14 Jul 2012

Six Ages of Empire

Below is is General Sir John Glubb's own summary of the main points in his essay The Fate of Empires written in 1976. It is always good to see a writer who takes the time time to provide a summary at the end of a long essay - it seems to be a lost art in academia. Glubb studied a number of major Empires in Europe and the Near East: including Assyria, Achemanid Persia, Roman Republic and Empire, and the Ottomans. Unfortunately he doesn't consider any of the Indian, Chinese or Japanese Empires. Note that he considers the British Empire to have lasted from 1700-1950. He says approximate dates are fine for his purposes and that empires seldom begin and end on exact dates, but are preceded by a period of expansion and followed by a period of decline that makes them hard to locate exactly in time.

As numerous points of interest have arisen in the course of this essay, I close with a brief summary, to refresh the reader’s mind.

(a) We do not learn from history because our studies are brief and prejudiced.

(b) In a surprising manner, 250 years emerges as the average length of national greatness.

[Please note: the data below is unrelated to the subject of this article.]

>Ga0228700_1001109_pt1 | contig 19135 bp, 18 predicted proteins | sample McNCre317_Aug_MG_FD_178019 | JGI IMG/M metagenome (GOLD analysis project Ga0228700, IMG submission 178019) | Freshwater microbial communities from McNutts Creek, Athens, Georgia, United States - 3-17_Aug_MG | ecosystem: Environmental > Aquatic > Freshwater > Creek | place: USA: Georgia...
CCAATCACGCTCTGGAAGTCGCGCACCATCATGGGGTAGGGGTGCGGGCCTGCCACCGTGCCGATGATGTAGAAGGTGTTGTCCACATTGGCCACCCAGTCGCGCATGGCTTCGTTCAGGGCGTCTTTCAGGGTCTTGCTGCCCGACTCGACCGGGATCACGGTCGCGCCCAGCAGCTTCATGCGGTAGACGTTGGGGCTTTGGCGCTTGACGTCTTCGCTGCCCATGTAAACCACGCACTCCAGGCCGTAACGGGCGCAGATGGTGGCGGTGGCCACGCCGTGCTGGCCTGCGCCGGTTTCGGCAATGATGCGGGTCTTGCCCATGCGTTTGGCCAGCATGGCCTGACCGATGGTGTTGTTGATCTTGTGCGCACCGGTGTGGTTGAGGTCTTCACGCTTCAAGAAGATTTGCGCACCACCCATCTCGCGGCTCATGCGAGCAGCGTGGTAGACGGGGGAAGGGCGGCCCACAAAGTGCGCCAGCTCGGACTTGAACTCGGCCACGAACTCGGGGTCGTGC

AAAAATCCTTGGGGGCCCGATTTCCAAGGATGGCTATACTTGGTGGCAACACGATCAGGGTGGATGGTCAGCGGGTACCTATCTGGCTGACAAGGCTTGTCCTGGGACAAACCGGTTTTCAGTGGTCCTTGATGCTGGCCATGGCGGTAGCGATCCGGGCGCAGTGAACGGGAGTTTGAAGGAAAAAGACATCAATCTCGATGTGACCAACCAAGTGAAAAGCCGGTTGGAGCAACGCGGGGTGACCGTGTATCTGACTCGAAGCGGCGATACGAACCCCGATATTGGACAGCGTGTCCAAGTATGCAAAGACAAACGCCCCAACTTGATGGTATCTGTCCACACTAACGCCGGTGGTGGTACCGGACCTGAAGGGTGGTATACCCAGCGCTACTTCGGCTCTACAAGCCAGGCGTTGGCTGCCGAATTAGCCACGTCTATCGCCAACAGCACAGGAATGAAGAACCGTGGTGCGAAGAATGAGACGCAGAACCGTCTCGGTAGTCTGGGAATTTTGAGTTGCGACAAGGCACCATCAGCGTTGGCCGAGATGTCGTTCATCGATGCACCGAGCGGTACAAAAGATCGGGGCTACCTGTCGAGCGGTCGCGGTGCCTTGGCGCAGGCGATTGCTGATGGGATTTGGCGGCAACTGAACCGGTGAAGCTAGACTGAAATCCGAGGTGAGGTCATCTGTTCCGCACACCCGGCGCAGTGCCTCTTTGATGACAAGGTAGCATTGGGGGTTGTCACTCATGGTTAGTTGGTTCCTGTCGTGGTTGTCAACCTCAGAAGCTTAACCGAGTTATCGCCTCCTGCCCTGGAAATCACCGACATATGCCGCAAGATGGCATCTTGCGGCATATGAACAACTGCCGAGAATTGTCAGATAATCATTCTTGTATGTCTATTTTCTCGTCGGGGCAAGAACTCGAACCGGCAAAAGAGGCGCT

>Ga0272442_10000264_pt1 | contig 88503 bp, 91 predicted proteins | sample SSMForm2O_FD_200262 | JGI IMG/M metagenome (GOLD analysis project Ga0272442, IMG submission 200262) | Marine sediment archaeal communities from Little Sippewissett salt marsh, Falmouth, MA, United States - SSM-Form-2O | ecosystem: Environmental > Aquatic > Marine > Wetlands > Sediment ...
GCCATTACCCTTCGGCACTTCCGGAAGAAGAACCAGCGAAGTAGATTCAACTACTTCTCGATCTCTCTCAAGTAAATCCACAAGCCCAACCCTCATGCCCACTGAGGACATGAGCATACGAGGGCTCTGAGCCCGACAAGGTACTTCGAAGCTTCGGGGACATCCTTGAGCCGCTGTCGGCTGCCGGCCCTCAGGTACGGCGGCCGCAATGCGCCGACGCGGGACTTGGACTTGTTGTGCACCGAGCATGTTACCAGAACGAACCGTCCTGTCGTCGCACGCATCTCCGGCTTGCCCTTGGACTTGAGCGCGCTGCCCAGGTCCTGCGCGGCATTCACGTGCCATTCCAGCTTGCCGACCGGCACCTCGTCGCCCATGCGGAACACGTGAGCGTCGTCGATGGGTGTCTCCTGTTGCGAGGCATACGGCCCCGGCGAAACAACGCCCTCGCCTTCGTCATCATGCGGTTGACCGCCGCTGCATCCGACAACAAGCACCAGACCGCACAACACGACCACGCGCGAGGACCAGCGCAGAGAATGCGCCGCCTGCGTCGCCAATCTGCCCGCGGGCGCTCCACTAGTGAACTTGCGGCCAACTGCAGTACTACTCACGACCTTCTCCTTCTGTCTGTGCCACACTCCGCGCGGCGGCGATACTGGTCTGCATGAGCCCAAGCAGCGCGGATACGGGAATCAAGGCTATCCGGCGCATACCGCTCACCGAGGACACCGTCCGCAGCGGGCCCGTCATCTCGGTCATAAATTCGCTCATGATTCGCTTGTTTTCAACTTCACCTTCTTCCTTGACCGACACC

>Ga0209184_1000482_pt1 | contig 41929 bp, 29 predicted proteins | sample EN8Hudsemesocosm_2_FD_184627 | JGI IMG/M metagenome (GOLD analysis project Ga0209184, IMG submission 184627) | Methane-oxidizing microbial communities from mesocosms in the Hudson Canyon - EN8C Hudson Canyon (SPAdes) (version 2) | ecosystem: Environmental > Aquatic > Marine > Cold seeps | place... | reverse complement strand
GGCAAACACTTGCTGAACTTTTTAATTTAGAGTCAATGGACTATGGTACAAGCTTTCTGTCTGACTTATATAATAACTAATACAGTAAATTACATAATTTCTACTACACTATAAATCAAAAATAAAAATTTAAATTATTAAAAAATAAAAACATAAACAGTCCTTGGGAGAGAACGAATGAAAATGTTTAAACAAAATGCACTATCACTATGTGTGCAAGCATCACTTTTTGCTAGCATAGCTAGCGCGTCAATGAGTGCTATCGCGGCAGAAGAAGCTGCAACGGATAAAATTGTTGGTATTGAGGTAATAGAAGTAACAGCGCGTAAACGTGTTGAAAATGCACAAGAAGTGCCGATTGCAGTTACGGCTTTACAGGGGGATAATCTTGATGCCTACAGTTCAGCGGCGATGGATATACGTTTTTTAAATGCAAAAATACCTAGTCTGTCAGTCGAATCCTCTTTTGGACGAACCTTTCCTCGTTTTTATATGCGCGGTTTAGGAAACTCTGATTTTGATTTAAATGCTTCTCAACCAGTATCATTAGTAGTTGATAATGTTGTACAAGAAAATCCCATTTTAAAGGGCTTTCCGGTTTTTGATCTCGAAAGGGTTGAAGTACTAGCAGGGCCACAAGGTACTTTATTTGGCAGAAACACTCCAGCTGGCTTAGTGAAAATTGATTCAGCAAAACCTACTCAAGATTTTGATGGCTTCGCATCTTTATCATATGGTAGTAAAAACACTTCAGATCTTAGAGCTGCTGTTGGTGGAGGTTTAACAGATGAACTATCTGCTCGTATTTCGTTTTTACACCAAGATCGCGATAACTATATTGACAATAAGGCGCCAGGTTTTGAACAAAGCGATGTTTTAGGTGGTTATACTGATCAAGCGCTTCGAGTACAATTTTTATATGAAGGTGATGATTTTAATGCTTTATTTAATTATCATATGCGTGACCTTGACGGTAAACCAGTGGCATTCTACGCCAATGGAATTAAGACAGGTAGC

(c) This average has not varied for 3,000 years. Does it represent ten generations?

(d) The stages of the rise and fall of great nations seem to be:
The Age of Pioneers (outburst)
The Age of Conquests
The Age of Commerce
The Age of Affluence
The Age of Intellect
The Age of Decadence.
(e) Decadence is marked by:
An influx of foreigners
The Welfare State
A weakening of religion.
(f) Decadence is due to:
Too long a period of wealth and power
Love of money
The loss of a sense of duty.
(g) The life histories of great states are amazingly similar, and are due to internal factors.

(h) Their falls are diverse, because they are largely the result of external causes.

(i) History should be taught as the history of the human race, though of course with emphasis on the history of the student’s own country.

No doubt the points Glubb makes are contestable, and unfortunately I'm not in a position to judge his effort. But it is interesting that his list of characteristics which he sees as common to the final age of all empires are rampant across the first world. This is certainly a subject it would be interesting to follow up on. If searching on this subject be sure to include Glubb's name as otherwise you'll be swamped by references to the game The Age of Empires.

No comments:

Post a Comment

Keep is seemly & on-topic. Thanks.